Add energy to uom to product module


Energy has become an important topic lately, from an environmental point of view and also security point of view (geopolitical or cost).
As more companies take responsibility for their energy, for environmental, cost or subsidy reasons some of these companies have to invoice the excess solar energy to the power company in order to be paid for it. For this we need energy units.

I believe that as Tryton is both open source and free software we should acknowledge energy by adding the units by default and make it just a little bit easier for the user to invoice excess energy.


energy unit necessary for Invoicing produced energy, paying energy bills, and also for including energy cost in things like productions.


Add a Uom category called energy, and the units to uom.xml of product module
Initially I wanted to use Joules as base unit, because that is the base unit in physics, but I think it is more realistic to use kWh as the base unit.


Should we just add the basic units such as kWh and MWh, or also Joule, Mega Joule, BTU, calorie?

If we would be adding energy unit we should go for the main units and wait to see if we have high demand of it.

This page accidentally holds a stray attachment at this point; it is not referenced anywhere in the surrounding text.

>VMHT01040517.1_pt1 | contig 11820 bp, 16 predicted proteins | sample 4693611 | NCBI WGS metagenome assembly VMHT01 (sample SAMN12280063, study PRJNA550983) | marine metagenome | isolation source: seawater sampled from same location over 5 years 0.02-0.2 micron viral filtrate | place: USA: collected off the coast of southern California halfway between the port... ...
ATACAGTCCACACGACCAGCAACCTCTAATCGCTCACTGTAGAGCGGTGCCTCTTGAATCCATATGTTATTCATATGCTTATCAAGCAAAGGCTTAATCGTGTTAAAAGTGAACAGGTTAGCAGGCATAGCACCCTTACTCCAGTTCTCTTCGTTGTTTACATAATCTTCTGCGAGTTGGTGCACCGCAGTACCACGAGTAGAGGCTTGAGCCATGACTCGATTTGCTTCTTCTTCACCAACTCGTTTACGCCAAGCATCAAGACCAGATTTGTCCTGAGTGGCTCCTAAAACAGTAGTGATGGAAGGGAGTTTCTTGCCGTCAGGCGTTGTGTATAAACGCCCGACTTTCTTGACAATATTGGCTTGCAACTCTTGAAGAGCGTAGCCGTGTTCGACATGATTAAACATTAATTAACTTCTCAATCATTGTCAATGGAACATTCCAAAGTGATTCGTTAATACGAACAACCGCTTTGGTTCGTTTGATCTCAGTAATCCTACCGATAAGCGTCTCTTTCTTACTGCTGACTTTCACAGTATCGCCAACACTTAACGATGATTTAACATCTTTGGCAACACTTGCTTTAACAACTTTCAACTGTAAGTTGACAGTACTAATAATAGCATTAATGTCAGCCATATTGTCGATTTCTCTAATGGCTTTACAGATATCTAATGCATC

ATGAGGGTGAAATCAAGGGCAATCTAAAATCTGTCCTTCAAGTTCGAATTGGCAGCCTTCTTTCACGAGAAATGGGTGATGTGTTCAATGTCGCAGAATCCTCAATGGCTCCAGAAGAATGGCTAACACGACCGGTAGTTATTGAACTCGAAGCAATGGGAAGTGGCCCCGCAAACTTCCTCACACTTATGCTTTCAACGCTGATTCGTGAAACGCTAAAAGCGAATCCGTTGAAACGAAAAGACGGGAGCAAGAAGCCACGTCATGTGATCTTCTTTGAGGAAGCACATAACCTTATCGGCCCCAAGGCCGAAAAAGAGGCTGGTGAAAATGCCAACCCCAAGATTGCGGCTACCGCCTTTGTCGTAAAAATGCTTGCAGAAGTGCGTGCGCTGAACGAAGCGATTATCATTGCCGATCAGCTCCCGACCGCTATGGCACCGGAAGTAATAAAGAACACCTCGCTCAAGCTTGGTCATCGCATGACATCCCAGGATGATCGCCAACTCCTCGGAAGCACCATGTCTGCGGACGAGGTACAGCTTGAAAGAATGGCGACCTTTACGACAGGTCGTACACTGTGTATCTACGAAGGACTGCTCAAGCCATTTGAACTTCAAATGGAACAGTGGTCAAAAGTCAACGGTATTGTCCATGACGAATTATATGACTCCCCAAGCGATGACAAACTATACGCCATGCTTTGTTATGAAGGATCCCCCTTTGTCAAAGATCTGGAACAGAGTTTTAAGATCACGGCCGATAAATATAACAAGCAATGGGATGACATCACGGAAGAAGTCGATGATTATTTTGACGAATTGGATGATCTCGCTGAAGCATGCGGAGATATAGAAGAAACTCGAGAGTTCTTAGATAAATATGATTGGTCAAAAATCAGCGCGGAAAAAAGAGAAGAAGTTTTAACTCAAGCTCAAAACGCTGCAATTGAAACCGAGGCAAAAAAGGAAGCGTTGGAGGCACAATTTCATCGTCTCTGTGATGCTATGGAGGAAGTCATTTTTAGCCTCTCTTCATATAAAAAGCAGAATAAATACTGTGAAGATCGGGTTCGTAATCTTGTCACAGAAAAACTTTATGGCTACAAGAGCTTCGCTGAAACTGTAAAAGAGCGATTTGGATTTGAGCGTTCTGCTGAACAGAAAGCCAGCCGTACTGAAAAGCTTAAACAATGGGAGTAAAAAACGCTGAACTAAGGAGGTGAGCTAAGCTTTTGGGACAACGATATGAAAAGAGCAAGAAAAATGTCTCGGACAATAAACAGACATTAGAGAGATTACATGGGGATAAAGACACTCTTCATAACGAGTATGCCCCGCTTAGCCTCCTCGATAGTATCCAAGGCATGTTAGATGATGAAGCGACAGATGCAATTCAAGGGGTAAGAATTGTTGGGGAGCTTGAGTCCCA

There is a Python package called Pint which does all the unit conversion. Maybe that package can help to import units the way countries and currencies are imported. The user can then choose which units have to be imported.

I think we did not include unit of energy because it is not really stockable.
But now I think this should not be a blocker to add them.

The rule is to use the base (or derived) of SI as base in Tryton.
Also it is not a problem if most users are not using the base unit as long as we set correct factors.

We try to just add the most common so: kWh (maybe MWh). For BTU I would avoid it as its value is not really standard. Idem for calorie.

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I have done what I can to make sure that my first merge request is ok.
I skipped creating an issue since that was not mentioned in Tryton - How to Develop

Added Energy category, J and kWh. The only uncertainty I have is if MJ or J should be used as base unit since a Joule is a very small amount of energy that has no practical use.

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